Friday 7 August 2015

Greenock Custom House

Greenock Town Trail, Plaque 1, Greenock Custom House
Our first stop on the Town Trail is the Custom House.

Completed in 1818 it was designed by Scottish architect William Burn (1789-1870) at a cost of £30,000.  It it situated at Custom House Quay, or Steamboat Quay as it was once called.  It is a beautiful building and shows the importance Greenock once had as a major sea port.  The long room which measured 75 feet by 49 feet, held the public counter where ships' masters would come to pay duties on their cargoes and meet with local merchants.

Here is a description from 1821 -

"The Custom-house enters from the front towards the river by a very handsome projecting portico of the Grecian Doric order, in which style the building is designed, and the Excise on the east end, by a corresponding colonnade of three-fourth columns."

Greenock's Custom House was extensively restored in the late 1980s.  Stone from the Bolehill Quarries, Wingerworth, Derbyshire was used in the restoration - it was the closest matching sandstone that could be found.  The building was the headquarters for the issuing of gaming machine licences.

The building only ceased to be used as a Customs and Excise office in 2010.  It now contains office accommodation. There used to be a great Customs Museum in the building, but sadly that has gone too.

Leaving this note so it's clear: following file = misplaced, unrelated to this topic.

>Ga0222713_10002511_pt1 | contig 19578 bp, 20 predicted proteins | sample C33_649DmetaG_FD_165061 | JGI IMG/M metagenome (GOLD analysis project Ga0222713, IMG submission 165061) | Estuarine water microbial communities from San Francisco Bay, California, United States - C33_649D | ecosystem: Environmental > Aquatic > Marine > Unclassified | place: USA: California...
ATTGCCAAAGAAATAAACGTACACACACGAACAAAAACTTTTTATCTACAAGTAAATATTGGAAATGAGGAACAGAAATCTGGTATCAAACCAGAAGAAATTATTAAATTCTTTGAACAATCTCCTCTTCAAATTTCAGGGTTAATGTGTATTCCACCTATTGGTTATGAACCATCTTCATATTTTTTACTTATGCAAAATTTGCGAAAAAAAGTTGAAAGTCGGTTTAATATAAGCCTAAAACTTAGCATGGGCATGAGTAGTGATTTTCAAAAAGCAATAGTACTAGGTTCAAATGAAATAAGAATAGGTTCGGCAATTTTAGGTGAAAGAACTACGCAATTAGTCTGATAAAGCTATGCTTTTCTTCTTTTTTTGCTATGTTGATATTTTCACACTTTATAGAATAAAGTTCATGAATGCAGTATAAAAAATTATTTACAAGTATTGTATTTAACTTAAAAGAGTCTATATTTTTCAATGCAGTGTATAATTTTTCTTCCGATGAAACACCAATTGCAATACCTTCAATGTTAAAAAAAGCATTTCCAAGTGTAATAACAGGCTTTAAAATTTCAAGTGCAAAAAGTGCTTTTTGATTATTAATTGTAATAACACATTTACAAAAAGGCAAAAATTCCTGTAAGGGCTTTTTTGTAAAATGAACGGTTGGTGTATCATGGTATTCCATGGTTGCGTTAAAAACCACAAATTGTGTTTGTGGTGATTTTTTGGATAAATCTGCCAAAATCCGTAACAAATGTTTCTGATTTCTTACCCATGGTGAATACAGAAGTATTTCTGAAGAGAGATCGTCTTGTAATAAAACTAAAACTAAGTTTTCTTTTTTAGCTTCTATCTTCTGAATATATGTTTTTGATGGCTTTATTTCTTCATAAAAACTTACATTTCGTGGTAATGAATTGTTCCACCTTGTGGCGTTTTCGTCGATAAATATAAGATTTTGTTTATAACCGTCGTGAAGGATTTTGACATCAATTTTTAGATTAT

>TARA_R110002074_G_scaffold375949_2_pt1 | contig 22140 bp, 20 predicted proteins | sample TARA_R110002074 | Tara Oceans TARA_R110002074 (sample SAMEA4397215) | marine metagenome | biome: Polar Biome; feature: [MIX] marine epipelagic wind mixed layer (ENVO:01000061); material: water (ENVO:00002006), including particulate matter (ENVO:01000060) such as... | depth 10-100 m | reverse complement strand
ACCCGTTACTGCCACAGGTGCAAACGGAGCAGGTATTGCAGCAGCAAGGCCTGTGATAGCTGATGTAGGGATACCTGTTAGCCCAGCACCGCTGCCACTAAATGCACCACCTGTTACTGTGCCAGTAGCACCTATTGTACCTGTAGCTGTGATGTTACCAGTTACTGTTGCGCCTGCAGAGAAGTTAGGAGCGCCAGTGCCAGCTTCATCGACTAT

It is a Grade A listed building and you can see some photographs of the beautiful classical interior at the RACHAMS site (Royal Commission on the Ancient and Historical Monuments of Scotland).

Read more about Greenock Custom House on this blog -

Famous wardrobe malfunction - about the Scottish coat of arms above the door.
Wood Notes Wild - Robert Burns' Seal - in the Burns' Exhibition inside the Custom House

Tuesday 4 August 2015

Greenock Town Trail

If you are ever visiting Greenock then try and pick up one of these booklets.  They are available in the museum and library and you can also find them in the local information display racks in the Oak Mall - our local shopping centre.

They were produced by Discover Inverclyde to show off some of Greenock's main attractions. There's a very useful map on the inside showing where everything is.

There are twenty-one plaques throughout Greenock and I've been and photographed each one of them!

I hope to write a blog post about each of the sites hopefully giving a bit more information.  You can download a copy of Greenock Town Trail from the Inverclyde Council web site here.

Saturday 1 August 2015

School's Out ... Forever!

It has gone!  It was once Greenock Academy and then became the set for Waterloo Road, a BBC television programme.

The demolition squads have done their work.

Little by little, bit by bit the school has been torn apart.

The trees will probably remain.

Greenock Academy, also known as Waterloo Road has totally gone.

Some of us will have great memories of the place.

I suppose they will build houses on the site - the views are amazing.  Wonder what the streets will be called - Academy Place?  Or perhaps Waterloo Drive?